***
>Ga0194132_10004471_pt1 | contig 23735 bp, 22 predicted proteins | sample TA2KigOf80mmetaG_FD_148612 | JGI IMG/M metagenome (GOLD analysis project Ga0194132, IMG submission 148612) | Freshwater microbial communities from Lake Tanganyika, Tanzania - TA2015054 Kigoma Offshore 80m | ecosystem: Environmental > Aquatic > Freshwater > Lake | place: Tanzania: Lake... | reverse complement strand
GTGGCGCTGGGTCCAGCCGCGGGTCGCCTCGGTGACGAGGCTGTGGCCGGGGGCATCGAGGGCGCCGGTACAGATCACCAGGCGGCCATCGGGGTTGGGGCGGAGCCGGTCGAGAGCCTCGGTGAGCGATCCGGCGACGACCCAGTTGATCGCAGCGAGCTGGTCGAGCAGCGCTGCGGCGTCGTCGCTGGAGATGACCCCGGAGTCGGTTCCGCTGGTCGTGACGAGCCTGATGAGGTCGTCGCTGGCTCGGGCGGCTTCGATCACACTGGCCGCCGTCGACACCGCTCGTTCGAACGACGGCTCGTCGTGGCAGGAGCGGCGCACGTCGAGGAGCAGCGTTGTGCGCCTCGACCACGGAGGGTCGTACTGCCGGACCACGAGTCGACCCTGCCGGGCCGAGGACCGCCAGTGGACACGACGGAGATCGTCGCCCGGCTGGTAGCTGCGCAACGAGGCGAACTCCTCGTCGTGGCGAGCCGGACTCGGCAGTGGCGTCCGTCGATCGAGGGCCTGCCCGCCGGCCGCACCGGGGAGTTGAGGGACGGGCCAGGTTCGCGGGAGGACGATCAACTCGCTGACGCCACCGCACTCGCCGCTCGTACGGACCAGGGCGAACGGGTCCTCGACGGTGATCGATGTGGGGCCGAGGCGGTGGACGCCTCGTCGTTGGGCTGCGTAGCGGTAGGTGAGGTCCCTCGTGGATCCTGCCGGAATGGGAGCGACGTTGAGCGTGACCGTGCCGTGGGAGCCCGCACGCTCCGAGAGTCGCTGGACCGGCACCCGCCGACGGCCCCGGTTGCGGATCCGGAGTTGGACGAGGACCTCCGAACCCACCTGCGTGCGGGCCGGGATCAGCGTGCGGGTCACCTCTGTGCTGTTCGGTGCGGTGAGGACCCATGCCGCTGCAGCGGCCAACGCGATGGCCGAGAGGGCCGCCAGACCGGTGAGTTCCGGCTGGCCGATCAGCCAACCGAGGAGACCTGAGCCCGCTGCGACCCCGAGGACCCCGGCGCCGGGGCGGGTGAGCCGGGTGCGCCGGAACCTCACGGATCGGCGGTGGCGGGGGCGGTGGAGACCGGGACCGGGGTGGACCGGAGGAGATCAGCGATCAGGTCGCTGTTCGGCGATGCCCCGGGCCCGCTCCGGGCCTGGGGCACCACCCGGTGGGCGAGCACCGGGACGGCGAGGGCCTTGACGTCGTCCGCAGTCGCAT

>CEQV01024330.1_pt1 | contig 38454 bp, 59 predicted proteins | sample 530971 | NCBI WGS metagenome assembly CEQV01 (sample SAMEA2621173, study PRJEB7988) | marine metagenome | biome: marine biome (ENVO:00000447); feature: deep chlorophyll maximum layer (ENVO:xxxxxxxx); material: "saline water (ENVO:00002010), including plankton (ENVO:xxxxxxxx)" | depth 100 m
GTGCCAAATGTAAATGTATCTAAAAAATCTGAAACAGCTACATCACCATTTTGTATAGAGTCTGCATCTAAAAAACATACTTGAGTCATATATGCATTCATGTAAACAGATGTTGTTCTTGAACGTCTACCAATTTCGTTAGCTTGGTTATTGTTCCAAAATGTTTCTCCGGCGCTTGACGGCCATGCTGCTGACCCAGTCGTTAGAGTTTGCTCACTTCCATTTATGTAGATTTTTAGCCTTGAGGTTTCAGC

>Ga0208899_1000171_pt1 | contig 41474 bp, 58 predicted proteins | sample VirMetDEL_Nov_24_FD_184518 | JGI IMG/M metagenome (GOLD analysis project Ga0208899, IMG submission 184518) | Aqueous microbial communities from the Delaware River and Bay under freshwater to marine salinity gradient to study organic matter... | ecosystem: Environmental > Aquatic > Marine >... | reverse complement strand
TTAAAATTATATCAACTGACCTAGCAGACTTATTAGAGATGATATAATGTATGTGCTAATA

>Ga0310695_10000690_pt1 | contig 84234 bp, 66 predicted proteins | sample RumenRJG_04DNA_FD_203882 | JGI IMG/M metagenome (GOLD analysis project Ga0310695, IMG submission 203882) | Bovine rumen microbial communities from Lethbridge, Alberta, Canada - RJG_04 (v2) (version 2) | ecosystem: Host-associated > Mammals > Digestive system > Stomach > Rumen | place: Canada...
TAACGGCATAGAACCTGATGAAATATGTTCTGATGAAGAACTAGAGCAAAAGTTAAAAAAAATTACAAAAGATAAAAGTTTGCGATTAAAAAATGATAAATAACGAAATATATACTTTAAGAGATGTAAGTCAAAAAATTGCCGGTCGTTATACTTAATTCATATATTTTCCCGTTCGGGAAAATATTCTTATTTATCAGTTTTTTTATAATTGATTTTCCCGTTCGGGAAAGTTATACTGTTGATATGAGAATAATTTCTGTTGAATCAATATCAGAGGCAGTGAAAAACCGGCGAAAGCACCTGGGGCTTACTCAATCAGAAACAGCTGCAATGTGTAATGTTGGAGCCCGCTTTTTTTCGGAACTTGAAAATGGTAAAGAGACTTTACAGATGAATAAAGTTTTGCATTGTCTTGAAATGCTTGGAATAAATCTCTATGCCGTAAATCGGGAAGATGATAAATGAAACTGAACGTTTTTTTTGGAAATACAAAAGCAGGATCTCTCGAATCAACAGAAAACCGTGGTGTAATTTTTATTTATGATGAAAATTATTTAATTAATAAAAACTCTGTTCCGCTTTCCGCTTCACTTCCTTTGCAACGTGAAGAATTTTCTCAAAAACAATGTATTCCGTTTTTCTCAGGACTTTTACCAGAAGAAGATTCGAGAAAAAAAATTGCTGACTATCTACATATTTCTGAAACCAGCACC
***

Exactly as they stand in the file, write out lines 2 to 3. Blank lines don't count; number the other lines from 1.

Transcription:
GTGGCGCTGGGTCCAGCCGCGGGTCGCCTCGGTGACGAGGCTGTGGCCGGGGGCATCGAGGGCGCCGGTACAGATCACCAGGCGGCCATCGGGGTTGGGGCGGAGCCGGTCGAGAGCCTCGGTGAGCGATCCGGCGACGACCCAGTTGATCGCAGCGAGCTGGTCGAGCAGCGCTGCGGCGTCGTCGCTGGAGATGACCCCGGAGTCGGTTCCGCTGGTCGTGACGAGCCTGATGAGGTCGTCGCTGGCTCGGGCGGCTTCGATCACACTGGCCGCCGTCGACACCGCTCGTTCGAACGACGGCTCGTCGTGGCAGGAGCGGCGCACGTCGAGGAGCAGCGTTGTGCGCCTCGACCACGGAGGGTCGTACTGCCGGACCACGAGTCGACCCTGCCGGGCCGAGGACCGCCAGTGGACACGACGGAGATCGTCGCCCGGCTGGTAGCTGCGCAACGAGGCGAACTCCTCGTCGTGGCGAGCCGGACTCGGCAGTGGCGTCCGTCGATCGAGGGCCTGCCCGCCGGCCGCACCGGGGAGTTGAGGGACGGGCCAGGTTCGCGGGAGGACGATCAACTCGCTGACGCCACCGCACTCGCCGCTCGTACGGACCAGGGCGAACGGGTCCTCGACGGTGATCGATGTGGGGCCGAGGCGGTGGACGCCTCGTCGTTGGGCTGCGTAGCGGTAGGTGAGGTCCCTCGTGGATCCTGCCGGAATGGGAGCGACGTTGAGCGTGACCGTGCCGTGGGAGCCCGCACGCTCCGAGAGTCGCTGGACCGGCACCCGCCGACGGCCCCGGTTGCGGATCCGGAGTTGGACGAGGACCTCCGAACCCACCTGCGTGCGGGCCGGGATCAGCGTGCGGGTCACCTCTGTGCTGTTCGGTGCGGTGAGGACCCATGCCGCTGCAGCGGCCAACGCGATGGCCGAGAGGGCCGCCAGACCGGTGAGTTCCGGCTGGCCGATCAGCCAACCGAGGAGACCTGAGCCCGCTGCGACCCCGAGGACCCCGGCGCCGGGGCGGGTGAGCCGGGTGCGCCGGAACCTCACGGATCGGCGGTGGCGGGGGCGGTGGAGACCGGGACCGGGGTGGACCGGAGGAGATCAGCGATCAGGTCGCTGTTCGGCGATGCCCCGGGCCCGCTCCGGGCCTGGGGCACCACCCGGTGGGCGAGCACCGGGACGGCGAGGGCCTTGACGTCGTCCGCAGTCGCAT

>CEQV01024330.1_pt1 | contig 38454 bp, 59 predicted proteins | sample 530971 | NCBI WGS metagenome assembly CEQV01 (sample SAMEA2621173, study PRJEB7988) | marine metagenome | biome: marine biome (ENVO:00000447); feature: deep chlorophyll maximum layer (ENVO:xxxxxxxx); material: "saline water (ENVO:00002010), including plankton (ENVO:xxxxxxxx)" | depth 100 m